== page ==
Given the exceptional standard and nature of Jean’s service to Scouting, I would like to nominate her for the Silver Wolf.
|the nominee’s current appointment is the same as the appointment held on their Compass record|
|the nominee holds a Wood Badge (if applicable), for their current appointments?|
|a valid DBS check is held|
|five years has elapsed since the last Good Service Award?|
The citation can include:
- How the person joined the movement, e.g. parent of youth member; former youth member (Venture/Explorer Scout); family member/work colleague/friend/neighbour
- Year of joining, especially if not recorded on Compass.
- Very brief outline of good service for any previous award.
- Skills/expertise/technicalities which have contributed to Scouting
- How programmes have been interesting/exciting/adventurous/creative
- Types of activities arranged – camps, hikes, expeditions, shows, trips
- International activities
- Inclusion of special needs youth members
- Financial targets reached for special events or projects e.g. camps/expeditions/transport/equipment/accommodation
- Ability to recruit, retain and develop leaders or committee members
- Major contributor to activities/fund raising at section/group/district
- Ability to identify individual or general needs of youth members
- Maintains high standards of scouting in specific or general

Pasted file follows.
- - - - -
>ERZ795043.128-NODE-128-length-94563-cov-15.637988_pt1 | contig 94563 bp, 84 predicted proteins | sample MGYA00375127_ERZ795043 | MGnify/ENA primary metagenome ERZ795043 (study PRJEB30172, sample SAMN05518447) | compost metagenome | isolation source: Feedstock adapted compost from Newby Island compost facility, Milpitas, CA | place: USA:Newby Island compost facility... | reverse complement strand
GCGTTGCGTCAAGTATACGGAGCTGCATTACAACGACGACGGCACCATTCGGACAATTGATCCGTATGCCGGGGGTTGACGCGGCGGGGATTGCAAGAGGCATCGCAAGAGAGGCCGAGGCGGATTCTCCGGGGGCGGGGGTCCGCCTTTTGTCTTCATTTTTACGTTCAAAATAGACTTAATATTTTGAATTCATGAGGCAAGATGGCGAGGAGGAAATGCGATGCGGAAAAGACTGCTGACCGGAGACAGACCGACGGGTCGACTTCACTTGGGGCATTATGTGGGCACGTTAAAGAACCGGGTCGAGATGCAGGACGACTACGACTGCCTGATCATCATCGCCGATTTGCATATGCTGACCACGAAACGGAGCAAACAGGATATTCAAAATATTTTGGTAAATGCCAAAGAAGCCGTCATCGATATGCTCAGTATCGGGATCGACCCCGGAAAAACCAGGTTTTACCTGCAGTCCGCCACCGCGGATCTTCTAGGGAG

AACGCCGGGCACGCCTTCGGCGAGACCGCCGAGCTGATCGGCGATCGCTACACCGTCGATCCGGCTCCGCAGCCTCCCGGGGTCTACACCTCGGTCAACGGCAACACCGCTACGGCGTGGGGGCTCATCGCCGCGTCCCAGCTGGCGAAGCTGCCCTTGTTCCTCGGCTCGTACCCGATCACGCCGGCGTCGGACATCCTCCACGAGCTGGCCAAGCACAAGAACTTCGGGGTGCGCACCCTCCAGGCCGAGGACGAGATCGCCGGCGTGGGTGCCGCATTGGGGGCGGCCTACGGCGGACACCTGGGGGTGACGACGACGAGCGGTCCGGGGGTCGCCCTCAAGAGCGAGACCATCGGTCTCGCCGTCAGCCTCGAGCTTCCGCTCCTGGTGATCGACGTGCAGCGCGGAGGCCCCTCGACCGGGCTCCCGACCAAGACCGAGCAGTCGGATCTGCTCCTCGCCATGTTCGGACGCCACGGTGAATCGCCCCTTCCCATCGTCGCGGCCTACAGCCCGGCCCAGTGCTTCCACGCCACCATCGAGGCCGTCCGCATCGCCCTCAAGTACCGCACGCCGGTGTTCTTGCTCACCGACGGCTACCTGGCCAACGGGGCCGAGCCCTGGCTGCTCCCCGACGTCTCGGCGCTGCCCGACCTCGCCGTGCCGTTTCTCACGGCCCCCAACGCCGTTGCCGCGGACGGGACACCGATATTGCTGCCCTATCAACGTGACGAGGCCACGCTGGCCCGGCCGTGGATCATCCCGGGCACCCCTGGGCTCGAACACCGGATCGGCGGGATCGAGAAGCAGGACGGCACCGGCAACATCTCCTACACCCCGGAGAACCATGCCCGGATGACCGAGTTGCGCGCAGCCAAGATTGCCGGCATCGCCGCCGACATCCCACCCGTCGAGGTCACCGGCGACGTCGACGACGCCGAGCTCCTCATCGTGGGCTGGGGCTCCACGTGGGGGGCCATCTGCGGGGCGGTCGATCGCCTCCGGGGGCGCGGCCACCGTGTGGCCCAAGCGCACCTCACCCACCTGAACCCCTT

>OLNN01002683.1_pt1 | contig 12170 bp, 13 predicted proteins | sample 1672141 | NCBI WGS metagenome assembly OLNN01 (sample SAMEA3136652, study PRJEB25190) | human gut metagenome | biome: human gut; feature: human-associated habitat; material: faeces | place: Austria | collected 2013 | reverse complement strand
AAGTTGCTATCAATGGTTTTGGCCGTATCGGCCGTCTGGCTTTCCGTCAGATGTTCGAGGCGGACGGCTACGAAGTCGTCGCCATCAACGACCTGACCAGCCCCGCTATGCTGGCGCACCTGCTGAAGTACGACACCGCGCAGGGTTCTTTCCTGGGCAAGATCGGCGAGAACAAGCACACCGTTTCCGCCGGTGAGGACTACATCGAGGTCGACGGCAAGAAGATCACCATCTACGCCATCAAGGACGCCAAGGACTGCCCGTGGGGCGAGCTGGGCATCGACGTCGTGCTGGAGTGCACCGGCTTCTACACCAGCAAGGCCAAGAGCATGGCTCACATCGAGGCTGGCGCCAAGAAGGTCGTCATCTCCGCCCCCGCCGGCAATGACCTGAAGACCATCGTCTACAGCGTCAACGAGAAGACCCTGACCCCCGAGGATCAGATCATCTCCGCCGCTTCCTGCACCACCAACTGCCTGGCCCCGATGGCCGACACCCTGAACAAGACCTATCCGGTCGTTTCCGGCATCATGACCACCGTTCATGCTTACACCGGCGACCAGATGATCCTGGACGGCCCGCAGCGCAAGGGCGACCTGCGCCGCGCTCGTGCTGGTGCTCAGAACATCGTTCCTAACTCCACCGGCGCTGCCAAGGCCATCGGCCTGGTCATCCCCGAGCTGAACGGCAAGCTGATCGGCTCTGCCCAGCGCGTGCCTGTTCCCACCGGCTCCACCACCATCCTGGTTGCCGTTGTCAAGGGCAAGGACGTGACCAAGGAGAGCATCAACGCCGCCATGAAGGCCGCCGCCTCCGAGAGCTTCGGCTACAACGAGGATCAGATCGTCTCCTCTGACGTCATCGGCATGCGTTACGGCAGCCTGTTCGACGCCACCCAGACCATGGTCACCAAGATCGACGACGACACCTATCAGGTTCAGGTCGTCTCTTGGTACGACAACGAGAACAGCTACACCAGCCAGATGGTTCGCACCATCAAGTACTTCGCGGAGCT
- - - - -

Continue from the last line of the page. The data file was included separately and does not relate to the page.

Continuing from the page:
- Identifies opportunities for group/section to develop, undertake different activity
- Ability to plan, lead, co-ordinate an activity as Leader or as part of team
- Gives good/excellent/first class service, advice, guidance, support
- High number of youth members achieving top awards
- Specific progress of individual under identified or difficult circumstances
- Increase or growth in Group or section membership over long periods
- Section remained open in difficult circumstances
- Contributed to others gaining or making significant progress towards Wood Badge
- Increased involvement with local communities
- Increased level of communications
- Increased level of parent involvement
- Increase in leadership with Group/Section/District
Include such words as
- Enthusiasm; commitment; dedication; loyal; distinguished; challenging; ambitious; invaluable; valuable; tireless; quality;
- Outstanding; exceptional; motivation; effective; efficient; excellent; first class; calm; practical; active; regular; consistent
- Steady; key member; encouragement; involvement; significant; adaptable; innovative.